Cooperative Extension Fresno County
University of California
Cooperative Extension Fresno County


Citrus  Scale Insects 

There are small dark bumps on the twigs and branches of my citrus. Or, there is white, fluffy stuff on the twigs and leaves. The leaves are turning yellow and falling off and twigs are dying back. Why?

Answer:  The small dark bumps are citrus scale (probably brown soft scale) and the white fluffy stuff is cottony cushion scale. Both are common pests on citrus. To eradicate both of these pests, spray horticultural (not dormant) oil twice, in May and June, two weeks apart when temperatures are not above 90 degrees. This should smother and kill the young scale in the crawler stage. You can also spray during the cooler season when temps are not under 32 degrees. Thoroughly drench all surfaces of the tree as well as the soil underneath. Always read the labels and follow directions carefully. When improperly applied, horticultural oils can damage trees. 

Citrus black scale

Cottony Cushion

Ants and Scale Insects

There are ants in my citrus and sticky stuff on the leaves and fruit and black stuff on the fruit itself. What is this?

Ants and scale
Answer: The ants are feeding on the honeydew (the sticky stuff) excerted by the scale and are herding the scale and driving off beneficial insects that would prey on them. The black stuff is sooty mold instigated by the presence of the honeydew. To help control scale, you must control the ants. Use a sticky barrier product like Tanglefoot ™ or Stickum ™ to trap the ants. Follow the directions carefully. You can also use a boric acid bait or an ant bait. Diazinon is no longer recommended because traces are showing up in the ground water. Spraying with insecticides is not recommended since it kills off the beneficial insects such as lady bugs and parasitic wasps which pray on the scale. Scale populations tend to increase dramatically after pesticide use. Sooty mold can be washed off the fruit.  The fruit is still edible.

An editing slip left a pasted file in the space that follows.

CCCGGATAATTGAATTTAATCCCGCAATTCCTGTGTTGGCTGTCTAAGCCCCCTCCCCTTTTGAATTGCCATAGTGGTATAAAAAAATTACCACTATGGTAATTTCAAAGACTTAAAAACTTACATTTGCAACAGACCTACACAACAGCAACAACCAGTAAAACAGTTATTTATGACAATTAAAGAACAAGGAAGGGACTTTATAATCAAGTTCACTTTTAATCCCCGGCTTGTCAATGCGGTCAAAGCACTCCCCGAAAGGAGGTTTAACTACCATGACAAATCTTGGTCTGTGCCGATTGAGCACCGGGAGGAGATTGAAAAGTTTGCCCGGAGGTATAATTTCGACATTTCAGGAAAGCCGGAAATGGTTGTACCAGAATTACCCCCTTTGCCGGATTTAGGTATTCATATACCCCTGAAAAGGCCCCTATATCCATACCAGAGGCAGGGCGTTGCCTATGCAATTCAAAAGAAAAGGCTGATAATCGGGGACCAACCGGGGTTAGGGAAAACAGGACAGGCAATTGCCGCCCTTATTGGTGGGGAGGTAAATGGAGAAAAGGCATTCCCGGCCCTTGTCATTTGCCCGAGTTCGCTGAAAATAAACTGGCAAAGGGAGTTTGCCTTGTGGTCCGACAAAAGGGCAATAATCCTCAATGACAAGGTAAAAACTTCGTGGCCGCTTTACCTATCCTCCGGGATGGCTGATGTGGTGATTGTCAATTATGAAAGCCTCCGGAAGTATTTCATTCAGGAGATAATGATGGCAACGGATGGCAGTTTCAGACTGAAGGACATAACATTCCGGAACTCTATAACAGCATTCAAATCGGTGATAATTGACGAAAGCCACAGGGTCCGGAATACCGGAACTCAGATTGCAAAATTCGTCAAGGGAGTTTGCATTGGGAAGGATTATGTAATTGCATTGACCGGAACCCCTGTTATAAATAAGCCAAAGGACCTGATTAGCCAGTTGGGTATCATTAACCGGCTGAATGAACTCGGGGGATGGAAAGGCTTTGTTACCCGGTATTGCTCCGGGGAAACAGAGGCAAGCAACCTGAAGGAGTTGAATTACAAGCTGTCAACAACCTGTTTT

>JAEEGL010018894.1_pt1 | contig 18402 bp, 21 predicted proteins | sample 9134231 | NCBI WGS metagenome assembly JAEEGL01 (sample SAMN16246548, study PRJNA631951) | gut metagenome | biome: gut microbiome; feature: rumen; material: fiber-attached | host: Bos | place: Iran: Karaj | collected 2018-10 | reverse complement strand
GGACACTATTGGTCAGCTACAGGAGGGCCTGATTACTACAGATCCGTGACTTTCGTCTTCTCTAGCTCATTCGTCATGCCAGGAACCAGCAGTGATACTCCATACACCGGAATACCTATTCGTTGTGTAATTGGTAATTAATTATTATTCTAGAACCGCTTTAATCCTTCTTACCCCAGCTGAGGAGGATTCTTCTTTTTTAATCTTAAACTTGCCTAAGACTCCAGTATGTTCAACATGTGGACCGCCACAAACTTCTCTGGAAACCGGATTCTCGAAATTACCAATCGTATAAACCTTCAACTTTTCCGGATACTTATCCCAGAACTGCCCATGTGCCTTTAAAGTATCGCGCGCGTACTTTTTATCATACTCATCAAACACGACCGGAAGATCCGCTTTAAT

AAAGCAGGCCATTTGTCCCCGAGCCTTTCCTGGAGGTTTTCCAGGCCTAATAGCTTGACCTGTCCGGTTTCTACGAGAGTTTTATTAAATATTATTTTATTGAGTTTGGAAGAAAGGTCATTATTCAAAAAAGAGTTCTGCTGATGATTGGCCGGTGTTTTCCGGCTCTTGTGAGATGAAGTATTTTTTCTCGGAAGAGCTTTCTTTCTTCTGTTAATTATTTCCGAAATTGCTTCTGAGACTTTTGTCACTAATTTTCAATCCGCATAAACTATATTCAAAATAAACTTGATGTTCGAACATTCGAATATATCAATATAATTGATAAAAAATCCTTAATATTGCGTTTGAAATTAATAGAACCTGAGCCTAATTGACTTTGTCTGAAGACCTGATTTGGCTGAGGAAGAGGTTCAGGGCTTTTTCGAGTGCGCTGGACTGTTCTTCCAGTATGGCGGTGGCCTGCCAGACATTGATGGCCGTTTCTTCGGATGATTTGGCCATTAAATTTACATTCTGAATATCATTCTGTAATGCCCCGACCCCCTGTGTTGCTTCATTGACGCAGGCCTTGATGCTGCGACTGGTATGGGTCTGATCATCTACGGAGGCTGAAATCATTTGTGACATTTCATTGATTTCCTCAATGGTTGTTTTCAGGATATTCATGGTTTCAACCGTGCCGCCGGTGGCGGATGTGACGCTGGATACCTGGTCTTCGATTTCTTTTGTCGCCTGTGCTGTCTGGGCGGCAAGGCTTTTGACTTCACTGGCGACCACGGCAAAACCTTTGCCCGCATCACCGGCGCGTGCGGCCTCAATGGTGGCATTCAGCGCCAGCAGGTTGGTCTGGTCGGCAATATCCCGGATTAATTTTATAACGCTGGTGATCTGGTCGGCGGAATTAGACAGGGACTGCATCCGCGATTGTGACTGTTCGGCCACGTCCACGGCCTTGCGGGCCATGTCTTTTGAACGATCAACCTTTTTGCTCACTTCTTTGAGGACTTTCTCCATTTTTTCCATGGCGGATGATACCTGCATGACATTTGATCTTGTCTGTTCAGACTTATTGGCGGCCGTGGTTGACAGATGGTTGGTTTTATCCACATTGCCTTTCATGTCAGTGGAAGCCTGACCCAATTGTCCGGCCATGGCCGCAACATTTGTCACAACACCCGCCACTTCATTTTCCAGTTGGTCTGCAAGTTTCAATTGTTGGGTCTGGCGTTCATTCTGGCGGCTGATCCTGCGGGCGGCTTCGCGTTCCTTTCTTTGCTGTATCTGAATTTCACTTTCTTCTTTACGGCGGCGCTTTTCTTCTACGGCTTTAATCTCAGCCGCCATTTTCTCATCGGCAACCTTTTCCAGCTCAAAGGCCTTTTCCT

Citrus Pest Notes:  Ants on Citrus  Black Scale on Citrus  Cottony Scale  

Red & Yellow Scale


Q. What is the best time to apply pre-emergent on my lawn to prevent crabgrass?

A.  The Fresno Bee, January 17, 2002 Crabgrass can be easily and safely controlled using a pre-emergent herbicide, but timing is everything. The key is to apply the products before the weeds germinate in the latter part of January and early February, depending on the weather that year. Look for products containing one of the following active ingredients; benefin, bensulide, DCPA, dithiopyr, orayzalin, pendimethalin, prodiamine and trifluralin. Follow directions carefully. Depending on the weather, seeds may continue to germinate throughout the spring and summer. Proper irrigation and adequate fertilization will aid in preventing crabgrass because a lawn is more competetive and can shade out weeds. Fertilize the lawn once it begins active growth in the spring.  For tall fescue apply during February.  For Bermuda grasses, apply a pre-emergent late March to early April.

Note: Spotted spurge seeds will also germinate in February in our warm climate. Pre-emergents that will control both crabgrass and spurge are available. They are:  (1) DCPA, (2) dithipyr, (3) oryzalin, and (4) pendimethalin. Remember that pre-emergents prevent all seeds from germinating for 6 weeks and apply carefully near flower and vegetable beds.

Lawn Pest Notes: Weed Management in Lawns

Digitaria sanguinalis  Hairy crabgrass (large crabgrass)

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